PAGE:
An SEO should make sure that for branded queries, such as Gmail, your website is providing a great experience that allows customers who know your brand or website to easily find exactly what they need and potentially convert. They might recommend improvements that help the entire searcher experience, from what the searcher sees in search results, to when they click on a result and use your website.

For unbranded queries, an SEO can help you make better sense of the online competitive landscape. They can tell you things like here are the types of queries it would make sense for your business to rank, but here is what your competition has done and why I think they rank where they do.

For instance, perhaps your competition has great reviews, really shareable content, or they run a highly reputable site. An SEO will provide recommendations for how to improve rankings for these queries and the entire searcher experience. They’ll introduce ideas like:

  1. Update obsolete content. They might say, your site is suffering because some of your well ranking content is obsolete, has poor page navigation, has a useless page title, or isn’t mobile friendly. Let’s improve these pages and see if more website visitors convert and purchase, or if they can micro convert meaning perhaps that they subscribe or share content.
  2. Improve internal linking. Your SEO might say, your site is suffering because some of your best articles are too far from the homepage and users would have a hard time finding it. We can better internally link to your content to feature it more prominently.
  3. Generate buzz. The SEO might say, you have great content but not enough people know. We can try to get more user interaction and generate buzz, perhaps through social media or business relationships. This will help us attract more potential customers and perhaps gain more natural links to your site.
  4. Learn from the competition. Your SEO might explain, here’s what your competitors do well. Can you reach parity with this and potentially surpass them in utilities? Or can you better show customers your business’s unique value?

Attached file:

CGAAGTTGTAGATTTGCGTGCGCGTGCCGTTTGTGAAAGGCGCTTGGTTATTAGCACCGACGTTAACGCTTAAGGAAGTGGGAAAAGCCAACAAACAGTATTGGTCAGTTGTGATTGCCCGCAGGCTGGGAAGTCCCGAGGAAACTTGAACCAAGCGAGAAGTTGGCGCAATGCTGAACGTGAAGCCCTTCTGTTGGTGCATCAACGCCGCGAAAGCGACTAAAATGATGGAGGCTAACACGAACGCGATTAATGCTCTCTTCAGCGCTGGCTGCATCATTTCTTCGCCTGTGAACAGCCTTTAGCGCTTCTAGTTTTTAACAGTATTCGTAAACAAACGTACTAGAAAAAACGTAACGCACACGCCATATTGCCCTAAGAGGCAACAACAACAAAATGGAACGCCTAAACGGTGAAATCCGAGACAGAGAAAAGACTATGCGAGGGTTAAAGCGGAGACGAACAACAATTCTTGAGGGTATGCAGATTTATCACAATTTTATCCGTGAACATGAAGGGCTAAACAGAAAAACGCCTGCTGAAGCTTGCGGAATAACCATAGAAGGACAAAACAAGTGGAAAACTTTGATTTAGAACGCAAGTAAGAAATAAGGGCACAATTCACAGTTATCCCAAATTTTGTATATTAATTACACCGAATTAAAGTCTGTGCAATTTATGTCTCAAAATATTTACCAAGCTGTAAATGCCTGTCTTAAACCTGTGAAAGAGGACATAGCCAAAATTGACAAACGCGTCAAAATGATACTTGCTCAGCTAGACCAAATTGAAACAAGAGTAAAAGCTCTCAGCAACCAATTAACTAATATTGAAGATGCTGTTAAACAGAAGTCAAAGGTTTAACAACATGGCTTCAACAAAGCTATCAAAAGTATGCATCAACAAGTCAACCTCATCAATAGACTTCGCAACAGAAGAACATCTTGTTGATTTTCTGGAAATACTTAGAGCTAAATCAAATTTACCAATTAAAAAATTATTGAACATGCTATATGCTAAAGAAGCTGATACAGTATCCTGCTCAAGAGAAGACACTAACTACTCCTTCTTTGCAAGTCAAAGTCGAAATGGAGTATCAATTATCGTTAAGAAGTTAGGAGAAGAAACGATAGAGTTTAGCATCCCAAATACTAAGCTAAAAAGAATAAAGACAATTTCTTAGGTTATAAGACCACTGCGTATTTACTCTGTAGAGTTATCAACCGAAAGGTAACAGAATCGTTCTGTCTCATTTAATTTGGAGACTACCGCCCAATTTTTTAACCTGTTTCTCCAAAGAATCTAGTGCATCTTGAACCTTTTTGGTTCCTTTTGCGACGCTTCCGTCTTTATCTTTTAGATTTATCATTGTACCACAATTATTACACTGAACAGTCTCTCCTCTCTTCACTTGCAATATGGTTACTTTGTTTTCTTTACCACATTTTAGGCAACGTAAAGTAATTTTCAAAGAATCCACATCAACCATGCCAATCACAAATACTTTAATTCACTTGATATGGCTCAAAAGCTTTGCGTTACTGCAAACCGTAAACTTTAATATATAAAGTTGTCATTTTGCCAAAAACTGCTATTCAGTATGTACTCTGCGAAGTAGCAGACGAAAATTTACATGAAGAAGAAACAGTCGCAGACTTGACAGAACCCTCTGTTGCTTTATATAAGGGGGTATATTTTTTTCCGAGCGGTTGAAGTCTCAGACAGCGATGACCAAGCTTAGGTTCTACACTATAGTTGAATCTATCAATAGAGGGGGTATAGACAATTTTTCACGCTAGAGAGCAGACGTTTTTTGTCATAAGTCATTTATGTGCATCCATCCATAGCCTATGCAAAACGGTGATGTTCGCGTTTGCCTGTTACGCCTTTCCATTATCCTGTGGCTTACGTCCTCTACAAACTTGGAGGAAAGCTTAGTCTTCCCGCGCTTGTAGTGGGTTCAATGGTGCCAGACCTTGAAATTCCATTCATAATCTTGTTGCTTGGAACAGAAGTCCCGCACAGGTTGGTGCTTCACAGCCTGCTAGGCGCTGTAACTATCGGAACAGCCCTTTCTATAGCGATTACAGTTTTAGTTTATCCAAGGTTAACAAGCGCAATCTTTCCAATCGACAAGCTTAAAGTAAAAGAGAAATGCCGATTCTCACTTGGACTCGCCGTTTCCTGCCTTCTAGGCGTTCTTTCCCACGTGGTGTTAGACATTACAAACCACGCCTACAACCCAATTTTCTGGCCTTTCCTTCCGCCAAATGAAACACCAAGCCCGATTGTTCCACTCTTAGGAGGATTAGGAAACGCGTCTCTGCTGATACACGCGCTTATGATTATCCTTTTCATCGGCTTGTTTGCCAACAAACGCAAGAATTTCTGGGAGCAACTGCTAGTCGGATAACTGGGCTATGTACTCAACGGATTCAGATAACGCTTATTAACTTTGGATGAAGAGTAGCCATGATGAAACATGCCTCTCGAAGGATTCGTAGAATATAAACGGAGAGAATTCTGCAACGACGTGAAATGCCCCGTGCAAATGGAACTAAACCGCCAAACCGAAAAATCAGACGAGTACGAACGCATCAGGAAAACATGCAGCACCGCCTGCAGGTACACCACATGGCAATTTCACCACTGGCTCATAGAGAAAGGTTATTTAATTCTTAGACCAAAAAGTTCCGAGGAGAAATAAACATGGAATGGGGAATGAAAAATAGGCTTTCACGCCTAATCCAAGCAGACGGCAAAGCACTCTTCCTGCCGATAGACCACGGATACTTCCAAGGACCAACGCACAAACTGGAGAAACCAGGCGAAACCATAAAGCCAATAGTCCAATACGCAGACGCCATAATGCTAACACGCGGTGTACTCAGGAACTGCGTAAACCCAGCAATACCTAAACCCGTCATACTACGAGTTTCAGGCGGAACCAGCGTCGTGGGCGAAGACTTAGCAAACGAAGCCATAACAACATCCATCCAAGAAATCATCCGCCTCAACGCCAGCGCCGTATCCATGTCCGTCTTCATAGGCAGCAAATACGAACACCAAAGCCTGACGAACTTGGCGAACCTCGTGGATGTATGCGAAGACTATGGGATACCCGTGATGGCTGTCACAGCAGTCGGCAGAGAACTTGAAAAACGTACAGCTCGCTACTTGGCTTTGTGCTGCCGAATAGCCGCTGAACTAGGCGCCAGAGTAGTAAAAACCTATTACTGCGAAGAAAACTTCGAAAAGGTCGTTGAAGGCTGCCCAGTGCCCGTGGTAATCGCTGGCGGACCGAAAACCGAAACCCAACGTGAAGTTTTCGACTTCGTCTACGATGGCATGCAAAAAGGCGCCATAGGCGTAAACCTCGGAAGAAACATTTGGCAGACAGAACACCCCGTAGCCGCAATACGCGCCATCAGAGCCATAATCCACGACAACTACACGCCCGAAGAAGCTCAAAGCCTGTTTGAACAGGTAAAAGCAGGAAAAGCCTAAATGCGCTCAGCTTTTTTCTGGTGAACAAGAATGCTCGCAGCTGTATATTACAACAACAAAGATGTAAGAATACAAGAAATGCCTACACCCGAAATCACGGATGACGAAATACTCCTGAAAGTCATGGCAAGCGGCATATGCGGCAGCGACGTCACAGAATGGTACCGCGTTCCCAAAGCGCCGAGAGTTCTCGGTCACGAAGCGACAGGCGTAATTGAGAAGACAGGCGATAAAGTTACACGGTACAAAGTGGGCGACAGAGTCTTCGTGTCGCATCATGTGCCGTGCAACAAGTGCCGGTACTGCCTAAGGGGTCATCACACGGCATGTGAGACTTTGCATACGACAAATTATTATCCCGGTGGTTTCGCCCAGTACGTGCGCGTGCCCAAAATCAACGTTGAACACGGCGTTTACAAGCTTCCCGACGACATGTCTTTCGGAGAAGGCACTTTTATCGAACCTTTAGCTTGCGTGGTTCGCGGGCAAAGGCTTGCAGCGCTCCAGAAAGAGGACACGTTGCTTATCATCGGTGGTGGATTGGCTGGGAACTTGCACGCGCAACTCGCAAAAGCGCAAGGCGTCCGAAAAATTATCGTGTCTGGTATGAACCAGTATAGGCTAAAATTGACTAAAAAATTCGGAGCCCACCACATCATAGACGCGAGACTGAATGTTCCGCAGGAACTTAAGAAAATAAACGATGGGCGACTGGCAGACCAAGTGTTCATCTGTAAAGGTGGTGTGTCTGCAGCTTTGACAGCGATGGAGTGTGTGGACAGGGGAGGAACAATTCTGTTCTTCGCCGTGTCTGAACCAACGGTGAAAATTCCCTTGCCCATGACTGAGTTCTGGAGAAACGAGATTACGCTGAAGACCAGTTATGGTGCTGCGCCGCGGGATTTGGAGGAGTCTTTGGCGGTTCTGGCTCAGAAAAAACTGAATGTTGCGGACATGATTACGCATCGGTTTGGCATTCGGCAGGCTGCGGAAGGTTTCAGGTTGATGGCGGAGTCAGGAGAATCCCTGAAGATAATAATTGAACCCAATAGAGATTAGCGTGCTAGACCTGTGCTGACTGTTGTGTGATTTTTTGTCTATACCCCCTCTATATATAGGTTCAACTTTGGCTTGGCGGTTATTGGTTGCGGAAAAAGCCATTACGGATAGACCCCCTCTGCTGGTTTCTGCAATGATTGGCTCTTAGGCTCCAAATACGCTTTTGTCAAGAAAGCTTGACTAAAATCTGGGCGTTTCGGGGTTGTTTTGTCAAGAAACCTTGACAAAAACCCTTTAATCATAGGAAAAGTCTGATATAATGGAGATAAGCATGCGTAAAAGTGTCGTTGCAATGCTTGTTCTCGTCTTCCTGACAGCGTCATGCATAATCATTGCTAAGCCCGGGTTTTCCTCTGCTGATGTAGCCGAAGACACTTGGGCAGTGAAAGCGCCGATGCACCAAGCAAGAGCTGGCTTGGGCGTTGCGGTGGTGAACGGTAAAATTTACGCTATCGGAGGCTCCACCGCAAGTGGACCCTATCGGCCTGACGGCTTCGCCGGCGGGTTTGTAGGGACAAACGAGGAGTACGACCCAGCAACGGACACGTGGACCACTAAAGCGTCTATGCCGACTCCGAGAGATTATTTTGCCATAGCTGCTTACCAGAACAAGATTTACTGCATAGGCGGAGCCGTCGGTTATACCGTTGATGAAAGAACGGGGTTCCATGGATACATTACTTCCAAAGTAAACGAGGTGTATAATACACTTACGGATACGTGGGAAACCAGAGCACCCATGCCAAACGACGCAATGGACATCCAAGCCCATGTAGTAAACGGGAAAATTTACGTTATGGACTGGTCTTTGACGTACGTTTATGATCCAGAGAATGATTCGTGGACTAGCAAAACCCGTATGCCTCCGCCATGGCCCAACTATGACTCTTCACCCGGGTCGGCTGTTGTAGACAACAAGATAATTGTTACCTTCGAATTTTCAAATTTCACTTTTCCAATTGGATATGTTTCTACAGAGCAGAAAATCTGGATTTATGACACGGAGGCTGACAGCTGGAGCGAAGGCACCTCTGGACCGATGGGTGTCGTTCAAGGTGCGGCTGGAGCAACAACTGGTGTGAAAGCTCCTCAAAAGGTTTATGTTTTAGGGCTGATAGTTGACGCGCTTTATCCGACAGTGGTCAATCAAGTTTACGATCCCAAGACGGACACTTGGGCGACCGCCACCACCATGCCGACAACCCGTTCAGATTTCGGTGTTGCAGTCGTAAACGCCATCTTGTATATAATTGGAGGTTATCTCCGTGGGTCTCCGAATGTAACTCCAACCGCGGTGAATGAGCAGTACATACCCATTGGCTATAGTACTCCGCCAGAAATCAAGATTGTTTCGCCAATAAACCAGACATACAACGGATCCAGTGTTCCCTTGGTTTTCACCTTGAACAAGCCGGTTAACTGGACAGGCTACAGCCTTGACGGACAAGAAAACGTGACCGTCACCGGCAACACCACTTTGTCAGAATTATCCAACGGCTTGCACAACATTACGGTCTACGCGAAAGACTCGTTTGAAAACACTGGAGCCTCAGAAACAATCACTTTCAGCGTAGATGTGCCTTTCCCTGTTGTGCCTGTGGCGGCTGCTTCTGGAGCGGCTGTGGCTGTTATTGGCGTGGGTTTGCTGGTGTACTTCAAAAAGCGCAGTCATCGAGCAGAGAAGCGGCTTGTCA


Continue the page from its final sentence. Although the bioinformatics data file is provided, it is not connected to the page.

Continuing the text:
Again, a good SEO will try to prioritise what ideas can bring your business the most improvement for the least investment and what improvements may take more time but help growth in the long term. Once they talk with you and other members of your team, such as developers or marketers, they’ll help your business forge a path ahead.

The last thing I want to mention is that, when I talk with SEOs, one of the biggest holdups to improving a website isn’t their recommendations, but it’s the business making time to implement their ideas. If you’re not ready to commit to making SEO improvements, while getting an SEO audit may be helpful, make sure that your entire organisation is on board. Or else your SEO improvements may be non-existent, regardless of who you hire.

How to Avoid an SEO Agency Disaster: 6 Warning Signs

With so many SEO services available, many promising different, exciting things, it can be hard picking which one to go with.  Here at The Content Works, a specialist website auditing company, we often pick up the pieces of a rogue SEO outfit doing things in a really bad way. Unfortunately, if it looks too good to be true, chances are that it is. Here’s our list of 6 SEO service red flags to watch out for.

1. They guarantee lots of backlinks for a cheap price.

Backlinks can be a very effective part of an SEO strategy, but they are not easy to earn. To prove your worth to another high quality website to the point where they decide to link to you takes time and effort.

So, if a SEO agency promises you that they can get you lots of backlinks quickly and cheaply, whilst this may seem tempting, it’s highly suspicious. Most likely they would only be able to do this through black hat SEO practices, such as purchasing lots of cheap spam links from backlink farms, which will likely get your site penalised by Google.